Maybe it’s got something to do with the word “quixotic,” which describes a humorously strong commitment to lofty ideals and helpfulness. Actually, that would be a pretty apt description of one of the store’s most unique policies: keeping a box of change at the register for customers to grab coins out of and use when paying for their purchases.

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One IKEA item, two prices: Customers in Korea paying as much as 80 percent more than in the U.S.

It’s a weird quirk of the global economy that sometimes the exact same item can sell for very different prices depending on what country you’re in. For example, in the U.S. Levi’s jeans cost about half what they do in Japan.

As a result, I always wait until I’m taking a trip back to L.A. before I buy a pair of Levi’s. Unfortunately, that’s probably not an option for travelers who want to take back furniture from IKEA, which in Korea sometimes costs 80 percent more than it does in the U.S.

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For hire! Paying an agency to be your apologizers, families, best friends, and confessors!

Need a friend? Need someone to complain to? Need family? Service agencies for all your needs, seven days a week! If you’ve got money to spare and want to avoid some simple interactions, there are plenty of places that will attend to all your social needs.

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In wake of meat scandal, McDonald’s Japan losing not only customers, but employees, too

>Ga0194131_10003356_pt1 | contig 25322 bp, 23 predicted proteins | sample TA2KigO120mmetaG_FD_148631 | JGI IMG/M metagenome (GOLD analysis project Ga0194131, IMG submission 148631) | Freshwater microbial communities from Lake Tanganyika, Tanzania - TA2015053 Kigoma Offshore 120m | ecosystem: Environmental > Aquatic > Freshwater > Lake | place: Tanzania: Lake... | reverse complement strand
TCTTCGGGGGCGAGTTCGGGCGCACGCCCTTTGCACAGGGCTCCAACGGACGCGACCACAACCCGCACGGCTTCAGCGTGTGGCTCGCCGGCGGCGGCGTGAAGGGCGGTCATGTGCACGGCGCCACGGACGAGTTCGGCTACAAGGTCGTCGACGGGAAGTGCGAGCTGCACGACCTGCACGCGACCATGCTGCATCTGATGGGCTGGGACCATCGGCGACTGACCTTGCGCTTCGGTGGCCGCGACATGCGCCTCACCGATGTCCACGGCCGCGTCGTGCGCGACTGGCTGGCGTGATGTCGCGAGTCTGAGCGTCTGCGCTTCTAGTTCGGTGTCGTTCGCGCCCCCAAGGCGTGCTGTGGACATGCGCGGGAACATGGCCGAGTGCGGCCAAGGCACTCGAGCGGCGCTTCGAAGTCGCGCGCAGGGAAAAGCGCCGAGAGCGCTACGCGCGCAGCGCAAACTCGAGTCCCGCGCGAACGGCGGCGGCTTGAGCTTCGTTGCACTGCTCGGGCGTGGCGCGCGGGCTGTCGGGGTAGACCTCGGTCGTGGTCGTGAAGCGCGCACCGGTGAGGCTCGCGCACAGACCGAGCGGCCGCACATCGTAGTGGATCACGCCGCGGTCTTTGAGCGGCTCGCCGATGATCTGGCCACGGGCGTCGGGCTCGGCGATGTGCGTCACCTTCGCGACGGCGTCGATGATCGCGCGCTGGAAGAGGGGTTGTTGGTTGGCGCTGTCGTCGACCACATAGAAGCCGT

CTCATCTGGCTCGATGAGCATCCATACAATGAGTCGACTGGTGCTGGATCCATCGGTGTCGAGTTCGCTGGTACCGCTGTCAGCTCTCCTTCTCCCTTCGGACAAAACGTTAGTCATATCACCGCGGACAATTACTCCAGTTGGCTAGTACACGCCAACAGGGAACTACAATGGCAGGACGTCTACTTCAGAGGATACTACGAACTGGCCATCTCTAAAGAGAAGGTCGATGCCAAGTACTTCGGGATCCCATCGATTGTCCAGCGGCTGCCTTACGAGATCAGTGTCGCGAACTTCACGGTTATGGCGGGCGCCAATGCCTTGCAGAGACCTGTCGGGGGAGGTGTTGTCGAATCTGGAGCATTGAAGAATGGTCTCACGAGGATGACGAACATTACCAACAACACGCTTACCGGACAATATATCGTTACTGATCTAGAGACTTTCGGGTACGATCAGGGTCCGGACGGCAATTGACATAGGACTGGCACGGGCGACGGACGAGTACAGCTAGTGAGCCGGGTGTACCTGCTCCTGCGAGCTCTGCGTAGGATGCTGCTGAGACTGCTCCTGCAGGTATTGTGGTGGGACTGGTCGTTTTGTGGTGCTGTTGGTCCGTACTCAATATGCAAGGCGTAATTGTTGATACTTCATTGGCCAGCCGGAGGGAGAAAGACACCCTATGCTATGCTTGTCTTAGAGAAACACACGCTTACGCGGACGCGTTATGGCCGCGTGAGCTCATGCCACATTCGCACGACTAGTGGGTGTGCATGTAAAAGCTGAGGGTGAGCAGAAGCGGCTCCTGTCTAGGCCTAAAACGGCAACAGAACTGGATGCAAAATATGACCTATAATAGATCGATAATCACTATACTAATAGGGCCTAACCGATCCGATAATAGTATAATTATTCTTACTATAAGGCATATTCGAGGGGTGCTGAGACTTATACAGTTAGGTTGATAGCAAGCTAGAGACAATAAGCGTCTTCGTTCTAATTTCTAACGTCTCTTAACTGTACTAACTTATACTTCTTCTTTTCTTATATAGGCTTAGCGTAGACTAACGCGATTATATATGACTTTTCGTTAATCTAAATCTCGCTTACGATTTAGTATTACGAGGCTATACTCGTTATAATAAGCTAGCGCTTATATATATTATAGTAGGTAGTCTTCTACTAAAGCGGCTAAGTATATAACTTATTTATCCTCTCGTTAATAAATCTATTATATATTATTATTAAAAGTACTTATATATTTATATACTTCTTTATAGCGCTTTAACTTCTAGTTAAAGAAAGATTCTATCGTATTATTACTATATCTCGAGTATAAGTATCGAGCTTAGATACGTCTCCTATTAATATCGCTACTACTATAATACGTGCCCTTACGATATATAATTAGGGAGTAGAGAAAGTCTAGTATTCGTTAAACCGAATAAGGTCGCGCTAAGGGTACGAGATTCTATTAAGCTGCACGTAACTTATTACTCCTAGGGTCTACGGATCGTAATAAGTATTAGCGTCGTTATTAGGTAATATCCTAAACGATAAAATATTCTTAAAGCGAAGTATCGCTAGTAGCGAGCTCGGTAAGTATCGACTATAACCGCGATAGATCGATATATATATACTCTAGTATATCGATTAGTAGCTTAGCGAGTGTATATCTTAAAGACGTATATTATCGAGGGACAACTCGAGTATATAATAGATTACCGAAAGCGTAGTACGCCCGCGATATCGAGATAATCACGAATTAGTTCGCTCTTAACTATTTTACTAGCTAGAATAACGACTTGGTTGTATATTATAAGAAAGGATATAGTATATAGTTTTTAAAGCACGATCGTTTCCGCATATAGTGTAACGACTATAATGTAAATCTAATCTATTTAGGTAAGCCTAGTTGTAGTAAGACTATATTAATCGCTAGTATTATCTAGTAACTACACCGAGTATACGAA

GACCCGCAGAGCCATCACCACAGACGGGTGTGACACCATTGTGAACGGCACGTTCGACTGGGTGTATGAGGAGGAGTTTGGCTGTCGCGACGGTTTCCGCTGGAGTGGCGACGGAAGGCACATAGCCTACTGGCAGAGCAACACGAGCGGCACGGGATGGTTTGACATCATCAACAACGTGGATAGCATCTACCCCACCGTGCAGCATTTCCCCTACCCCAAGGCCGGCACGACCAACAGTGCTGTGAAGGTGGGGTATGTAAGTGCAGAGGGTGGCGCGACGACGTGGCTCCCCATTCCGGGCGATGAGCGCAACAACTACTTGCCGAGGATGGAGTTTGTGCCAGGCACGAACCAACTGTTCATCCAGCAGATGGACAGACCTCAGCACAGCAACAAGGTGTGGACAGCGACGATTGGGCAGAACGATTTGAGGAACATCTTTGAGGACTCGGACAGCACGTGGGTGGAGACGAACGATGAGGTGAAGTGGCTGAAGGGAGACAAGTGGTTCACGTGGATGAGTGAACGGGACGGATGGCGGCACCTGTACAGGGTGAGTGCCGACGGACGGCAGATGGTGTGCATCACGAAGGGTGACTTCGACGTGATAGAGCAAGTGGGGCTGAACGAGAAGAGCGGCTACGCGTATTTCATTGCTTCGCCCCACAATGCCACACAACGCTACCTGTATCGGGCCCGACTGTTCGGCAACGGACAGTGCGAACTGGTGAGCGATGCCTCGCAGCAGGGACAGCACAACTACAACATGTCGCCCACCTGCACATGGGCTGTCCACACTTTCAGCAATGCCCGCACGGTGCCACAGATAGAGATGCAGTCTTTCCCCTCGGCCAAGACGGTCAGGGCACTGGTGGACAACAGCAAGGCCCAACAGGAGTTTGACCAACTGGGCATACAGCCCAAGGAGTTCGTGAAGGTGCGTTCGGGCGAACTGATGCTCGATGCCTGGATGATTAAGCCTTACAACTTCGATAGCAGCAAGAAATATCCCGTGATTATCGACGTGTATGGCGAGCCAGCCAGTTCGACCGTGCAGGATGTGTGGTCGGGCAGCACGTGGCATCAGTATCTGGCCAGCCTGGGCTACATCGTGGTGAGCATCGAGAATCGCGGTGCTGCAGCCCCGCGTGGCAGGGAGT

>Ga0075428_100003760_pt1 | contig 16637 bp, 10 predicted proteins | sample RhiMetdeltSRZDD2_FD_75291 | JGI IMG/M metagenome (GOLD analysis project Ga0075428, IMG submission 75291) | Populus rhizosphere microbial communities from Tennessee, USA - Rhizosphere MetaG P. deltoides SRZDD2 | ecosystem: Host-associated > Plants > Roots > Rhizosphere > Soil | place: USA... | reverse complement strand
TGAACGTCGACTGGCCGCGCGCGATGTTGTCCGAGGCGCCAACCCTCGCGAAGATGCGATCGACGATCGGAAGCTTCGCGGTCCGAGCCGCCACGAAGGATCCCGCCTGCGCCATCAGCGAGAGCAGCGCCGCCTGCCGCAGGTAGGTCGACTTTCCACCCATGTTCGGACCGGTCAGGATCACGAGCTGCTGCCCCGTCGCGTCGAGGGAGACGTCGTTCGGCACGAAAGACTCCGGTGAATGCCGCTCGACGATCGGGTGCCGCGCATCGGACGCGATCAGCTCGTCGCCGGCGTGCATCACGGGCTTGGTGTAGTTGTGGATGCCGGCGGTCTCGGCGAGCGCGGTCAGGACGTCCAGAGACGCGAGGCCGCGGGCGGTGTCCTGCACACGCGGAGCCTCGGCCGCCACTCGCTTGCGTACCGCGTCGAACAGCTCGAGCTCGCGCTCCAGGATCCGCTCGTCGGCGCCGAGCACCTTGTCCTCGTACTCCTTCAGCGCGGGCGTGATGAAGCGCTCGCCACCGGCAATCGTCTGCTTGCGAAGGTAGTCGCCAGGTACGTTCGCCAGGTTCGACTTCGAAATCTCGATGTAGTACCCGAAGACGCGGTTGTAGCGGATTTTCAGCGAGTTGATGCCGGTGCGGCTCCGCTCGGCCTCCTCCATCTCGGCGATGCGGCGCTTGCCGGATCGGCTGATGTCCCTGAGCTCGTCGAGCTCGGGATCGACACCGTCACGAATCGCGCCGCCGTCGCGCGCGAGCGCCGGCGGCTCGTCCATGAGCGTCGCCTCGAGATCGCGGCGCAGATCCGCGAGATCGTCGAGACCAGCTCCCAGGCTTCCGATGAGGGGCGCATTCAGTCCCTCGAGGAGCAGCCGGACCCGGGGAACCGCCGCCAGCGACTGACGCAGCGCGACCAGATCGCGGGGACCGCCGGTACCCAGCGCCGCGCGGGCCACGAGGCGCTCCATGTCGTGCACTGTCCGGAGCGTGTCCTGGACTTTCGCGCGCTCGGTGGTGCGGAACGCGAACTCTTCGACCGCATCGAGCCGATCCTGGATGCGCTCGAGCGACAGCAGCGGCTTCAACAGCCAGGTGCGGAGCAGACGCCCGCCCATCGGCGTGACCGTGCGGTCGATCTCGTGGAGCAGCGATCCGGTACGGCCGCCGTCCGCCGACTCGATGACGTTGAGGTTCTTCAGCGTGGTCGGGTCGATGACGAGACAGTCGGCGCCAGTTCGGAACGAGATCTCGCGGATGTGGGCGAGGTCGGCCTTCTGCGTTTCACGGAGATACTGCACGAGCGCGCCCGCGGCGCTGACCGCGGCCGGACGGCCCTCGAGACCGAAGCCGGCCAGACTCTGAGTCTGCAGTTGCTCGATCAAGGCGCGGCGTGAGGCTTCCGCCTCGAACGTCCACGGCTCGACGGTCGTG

It’s been a pretty rough year for McDonald’s in Japan, in the same way that getting hit by a bus on your way to work would make for a rough morning. Following a widely reported scandal in which the chain had been supplied with expired chicken by a meat processing facility in China, McDonald’s has been trying everything it can think of to lure diners back, such as giving away Chicken McNuggets for free, replacing the meat with tofu, and trying to take our mind off the incident entirely by pulling our attention towards pork cutlets instead.

After all, a restaurant chain can’t survive without customers, right? There’s one other thing you need to run a business though: employees, and these days McDonald’s is finding itself losing those, too.

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Butter Crisis ’14: Supermarkets nationwide apologize for empty shelves, cakes threatened

For months now a crisis has been brewing in the dairy industries of Japan. However, like the gooey sweetness of a melting pat of butter penetrating the crevices of a piece of toast, the effects have only recently begun to seep into the general population. We’re still only in the early stages though and things are bound to get worse before they get better.

Some readers who live in Japan may have noticed that the cost of butter has been significantly higher in recent months. In other cases shelves have gone empty and purchases are limited to one per person.

Now the writing is smeared on the wall: Japan is running out of butter… and fast.

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Is it time for Japan to get over trying to connect your personality and blood type?

When I first moved to Japan in college, every weekend meant a party and a new group of people to meet, with a standard set of questions I got asked. The logic behind “What’s your name?” was obvious, and “Where are you from?” also makes sense when you’re one of the few non-Japanese people in the room. “Do you like Japanese girls?” was another common one, based on the widely held, if not always true, theory that foreign guys like Japanese women, and vice-versa.